Getting back on the charts was not in the cards.  About a year later the record Between Like and Love made the top ten on the Adult Contemporary charts, but it didn’t even make the Hot 100 at all.  Billy has continued to make a living in the music business, but not by recording hit records himself.

Billy’s biography can be found on his official website at

John Cafferty and the Beaver Brown Band

Here’s another chapter from Hit Records That Had To Be Released Twice, my next book:

It isn’t just records that sometimes need more than one swing at success, sometimes films do as well.

Eddie and the Cruisers was released to movie theaters in September 1983 but left theaters after only three weeks.  The film was about a rock band in the early 1960s that produced music ahead of their time and fell apart after the apparent death of their lead singer.  The original idea was to create a band similar to Dion and the Belmonts, and a member of Jay and the Americans helped by supplying pictures and stories about his band’s early days.  The lead singer played by Michael Pare changed the band so that it began to resemble the Doors, and the music that was produced for the movie sounded more like Bruce Springsteen than anything on the radio in the early sixties.

John Cafferty and the Beaver Brown Band had released several almost successful records before being signed up to produce music for the movie.  In conjunction with the release of the film, the single On the Dark Side was released and credited to Eddie and the Cruisers.  Before the film left theaters, the single did well enough to reach #64 on the charts, but after the movie was gone the momentum for the record faded as well.

The next year the movie moved to cable and was a surprise hit on HBO as well as home video.  Viewer interest in the music led to the rerelease of the single, this time credited to the actual band, John Cafferty and the Beaver Brown Band.  Thanks to the success of the film, the record did much better the second time around, reaching #7 in the Fall of 1984.  We’re lucky enough to be left with two videos for the single: the clip from the movie as well as a video by the actual band.  If the saxophone player looks similar, it’s because he was cast in the film after they met him!

A sequel to the film was made, but few people seem to have anything nice to say about it.

The band’s homepage is at

Sonny and Cher

Here’s another chapter from Hit Records That Had To Be Released Twice, my next book:

The name Caeser and Cleo sounds like a bad movie that ends with an asp, but it was actually the name that Sonny and Cher used when they first started making records for Reprise.  They recorded several songs for the label, and a decision was made to release their remake of an old song by Mickey and Sylvia (Love Is Strange) in September 1964.  Before the record was actually released, Sonny and Cher signed a new contract with Reprise using their own names and recorded the song Baby, Don’t Go.  Details about the release of the two singles are sketchy, but the releases appear to have been almost simultaneous.  Neither record had any success.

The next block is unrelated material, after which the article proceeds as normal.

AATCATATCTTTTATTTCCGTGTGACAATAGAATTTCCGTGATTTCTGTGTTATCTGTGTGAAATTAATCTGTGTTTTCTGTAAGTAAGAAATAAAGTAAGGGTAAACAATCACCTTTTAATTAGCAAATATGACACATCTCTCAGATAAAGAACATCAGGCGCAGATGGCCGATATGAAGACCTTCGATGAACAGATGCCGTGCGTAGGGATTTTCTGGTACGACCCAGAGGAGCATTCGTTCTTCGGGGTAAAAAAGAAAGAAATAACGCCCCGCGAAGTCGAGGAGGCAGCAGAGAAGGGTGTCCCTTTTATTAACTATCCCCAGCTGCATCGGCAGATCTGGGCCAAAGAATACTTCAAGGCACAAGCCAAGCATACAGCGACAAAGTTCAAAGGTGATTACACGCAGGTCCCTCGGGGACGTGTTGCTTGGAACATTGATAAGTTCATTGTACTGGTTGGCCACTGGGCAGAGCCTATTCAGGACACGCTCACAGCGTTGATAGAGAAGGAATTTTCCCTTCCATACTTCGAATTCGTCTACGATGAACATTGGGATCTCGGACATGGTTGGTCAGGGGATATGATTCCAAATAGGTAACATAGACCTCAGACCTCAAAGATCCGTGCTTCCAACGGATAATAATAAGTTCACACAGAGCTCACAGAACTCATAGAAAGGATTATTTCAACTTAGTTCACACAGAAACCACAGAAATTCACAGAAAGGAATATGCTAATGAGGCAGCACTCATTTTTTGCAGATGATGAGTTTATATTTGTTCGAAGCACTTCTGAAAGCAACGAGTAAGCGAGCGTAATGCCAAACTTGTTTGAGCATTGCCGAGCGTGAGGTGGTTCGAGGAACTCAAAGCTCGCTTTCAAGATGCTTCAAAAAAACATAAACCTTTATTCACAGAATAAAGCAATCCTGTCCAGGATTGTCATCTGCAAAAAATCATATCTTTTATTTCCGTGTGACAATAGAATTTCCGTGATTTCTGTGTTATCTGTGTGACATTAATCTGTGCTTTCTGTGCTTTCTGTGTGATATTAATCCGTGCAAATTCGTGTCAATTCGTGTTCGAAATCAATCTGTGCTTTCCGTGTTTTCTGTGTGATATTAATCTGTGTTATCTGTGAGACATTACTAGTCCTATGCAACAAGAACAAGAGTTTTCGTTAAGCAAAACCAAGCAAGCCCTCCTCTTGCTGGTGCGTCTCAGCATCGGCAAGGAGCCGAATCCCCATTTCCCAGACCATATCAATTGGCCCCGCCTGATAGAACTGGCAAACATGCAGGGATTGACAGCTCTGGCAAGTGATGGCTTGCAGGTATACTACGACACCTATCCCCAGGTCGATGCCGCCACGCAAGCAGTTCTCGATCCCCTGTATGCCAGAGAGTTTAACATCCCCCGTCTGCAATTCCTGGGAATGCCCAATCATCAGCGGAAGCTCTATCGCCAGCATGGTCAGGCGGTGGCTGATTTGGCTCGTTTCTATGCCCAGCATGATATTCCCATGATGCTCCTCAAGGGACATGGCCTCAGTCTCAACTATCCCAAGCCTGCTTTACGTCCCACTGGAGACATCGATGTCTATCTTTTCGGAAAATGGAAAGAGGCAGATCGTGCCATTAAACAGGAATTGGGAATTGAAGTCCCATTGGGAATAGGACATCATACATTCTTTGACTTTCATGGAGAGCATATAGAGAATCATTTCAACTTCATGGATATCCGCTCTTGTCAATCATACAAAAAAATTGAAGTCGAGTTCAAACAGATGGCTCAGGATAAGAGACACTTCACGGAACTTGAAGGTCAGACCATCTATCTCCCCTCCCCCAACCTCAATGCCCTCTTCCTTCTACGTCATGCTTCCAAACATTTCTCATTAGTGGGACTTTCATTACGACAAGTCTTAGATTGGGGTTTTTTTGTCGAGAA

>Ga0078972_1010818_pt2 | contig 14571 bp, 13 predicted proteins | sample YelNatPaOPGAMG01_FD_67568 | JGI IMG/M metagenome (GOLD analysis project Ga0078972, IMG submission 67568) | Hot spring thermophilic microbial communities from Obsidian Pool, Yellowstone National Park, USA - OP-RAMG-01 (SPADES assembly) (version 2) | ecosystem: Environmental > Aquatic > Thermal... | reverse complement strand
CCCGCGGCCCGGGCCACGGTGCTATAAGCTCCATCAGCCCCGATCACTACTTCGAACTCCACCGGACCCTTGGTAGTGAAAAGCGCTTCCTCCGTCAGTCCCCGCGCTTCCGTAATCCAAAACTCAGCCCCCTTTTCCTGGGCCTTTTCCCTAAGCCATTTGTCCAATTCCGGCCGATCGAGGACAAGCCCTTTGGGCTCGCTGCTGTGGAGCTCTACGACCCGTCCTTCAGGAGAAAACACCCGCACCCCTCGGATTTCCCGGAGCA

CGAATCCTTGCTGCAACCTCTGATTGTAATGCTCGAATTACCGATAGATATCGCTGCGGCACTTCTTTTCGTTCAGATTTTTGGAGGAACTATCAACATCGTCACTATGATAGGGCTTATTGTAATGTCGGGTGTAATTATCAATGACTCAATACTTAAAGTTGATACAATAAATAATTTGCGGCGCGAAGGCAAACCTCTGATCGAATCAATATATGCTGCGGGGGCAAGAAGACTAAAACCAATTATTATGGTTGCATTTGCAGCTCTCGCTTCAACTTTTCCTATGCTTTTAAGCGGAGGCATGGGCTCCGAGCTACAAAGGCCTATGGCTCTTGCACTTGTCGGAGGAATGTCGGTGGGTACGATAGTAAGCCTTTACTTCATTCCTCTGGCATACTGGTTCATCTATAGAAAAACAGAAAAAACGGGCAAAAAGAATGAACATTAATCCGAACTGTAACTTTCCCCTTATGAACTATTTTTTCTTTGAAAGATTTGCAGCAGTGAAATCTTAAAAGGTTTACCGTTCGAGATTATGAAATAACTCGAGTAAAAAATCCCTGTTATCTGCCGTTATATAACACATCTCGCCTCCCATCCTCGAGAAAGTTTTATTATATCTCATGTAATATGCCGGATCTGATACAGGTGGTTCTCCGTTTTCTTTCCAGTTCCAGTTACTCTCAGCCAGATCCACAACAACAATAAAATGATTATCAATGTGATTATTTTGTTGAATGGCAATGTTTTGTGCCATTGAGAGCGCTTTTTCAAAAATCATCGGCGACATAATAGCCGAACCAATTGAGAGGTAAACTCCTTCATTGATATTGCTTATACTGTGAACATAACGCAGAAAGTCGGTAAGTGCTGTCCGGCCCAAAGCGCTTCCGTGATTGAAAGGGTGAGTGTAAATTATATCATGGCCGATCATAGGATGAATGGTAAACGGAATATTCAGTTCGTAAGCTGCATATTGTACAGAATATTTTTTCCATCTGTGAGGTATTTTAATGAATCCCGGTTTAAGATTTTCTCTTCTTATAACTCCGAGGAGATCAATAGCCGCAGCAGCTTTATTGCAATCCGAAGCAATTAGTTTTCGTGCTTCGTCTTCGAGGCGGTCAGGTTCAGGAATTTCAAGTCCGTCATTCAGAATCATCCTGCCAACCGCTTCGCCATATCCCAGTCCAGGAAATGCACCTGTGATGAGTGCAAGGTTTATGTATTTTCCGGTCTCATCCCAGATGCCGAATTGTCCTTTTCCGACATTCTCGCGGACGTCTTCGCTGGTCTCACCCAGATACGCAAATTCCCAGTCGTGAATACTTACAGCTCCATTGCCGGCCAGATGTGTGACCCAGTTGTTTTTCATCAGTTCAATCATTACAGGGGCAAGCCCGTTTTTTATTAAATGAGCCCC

After those multiple failures, Sonny and Cher moved to the Atco label and started recording there, producing their career song I Got You, Babe.  That jumped all the way up to #1 in July 1965.

Sonny and Cher had what can only be described as a unique look at the start, and Sonny’s long hair and unusual clothing no doubt led to confrontations with people who resisted change in the sixties.  As a result, he wrote and recorded a solo protest record, Laugh At Me, that was their next single on the charts.  Sonny’s protest may have been the first song with that theme that made the charts, but the topic was revisited in the future by such diverse acts as the Charlie Daniels Band (Uneasy Rider) and Bob Seeger (Turn the Page).

Atco also released Sonny and Cher’s follow up single, Just You, but that didn’t fare as well as either Sonny’s solo release or their surprise hit: Reprise rereleased Baby, Don’t Go and it hit the charts the same day that Laugh at Me did.   It made it into the top ten, peaking at #8 in September, pretty good results for a record that everybody had ignored.  Reissue of their other songs from the Ceaser and Cleo didn’t fare as well, but they did have a string of chart hits going forward.  No doubt having their own television show off and on from 1971 to 1977 helped a bit, and Cher still continues to produce new records.

Cream’s Breakthrough in the US

Here’s another chapter from Hit Records That Had To Be Released Twice, my next book:

There was a brief moment when Jeff Beck, Eric Clapton, and Jimmy Page crossed paths in a group named the Yardbirds.  Clapton tagged Page as a replacement when he left the group in 1965, and Page brought along Beck.  After more than a few lineup changes, there was nobody left but Page, and he changed the group’s name to Led Zepplin.  Clapton played with John Mayall and the Blues Brothers for about a year, and then teamed up with Ginger Baker and Jack Bruce to form Cream.

After touring for much of their first year, Cream released their first album in December 1966.  Two singles that came out in 1967 at least hit the charts in the UK, but I Feel Free reaching #116 was the best they could manage in the US.  Their second album (Disraeli Gears) had its release delayed for months so the record company could completely redesign the album cover; it finally reached stores in November 1967.  The first single from the album was Strange Brew, which performed even more poorly than I Feel Free.  The second single from the album was Sunshine of Your Love, which was released in January 1968.  It managed to crack the top 40 in the US, but after 14 weeks on the charts, it never got any higher than #36.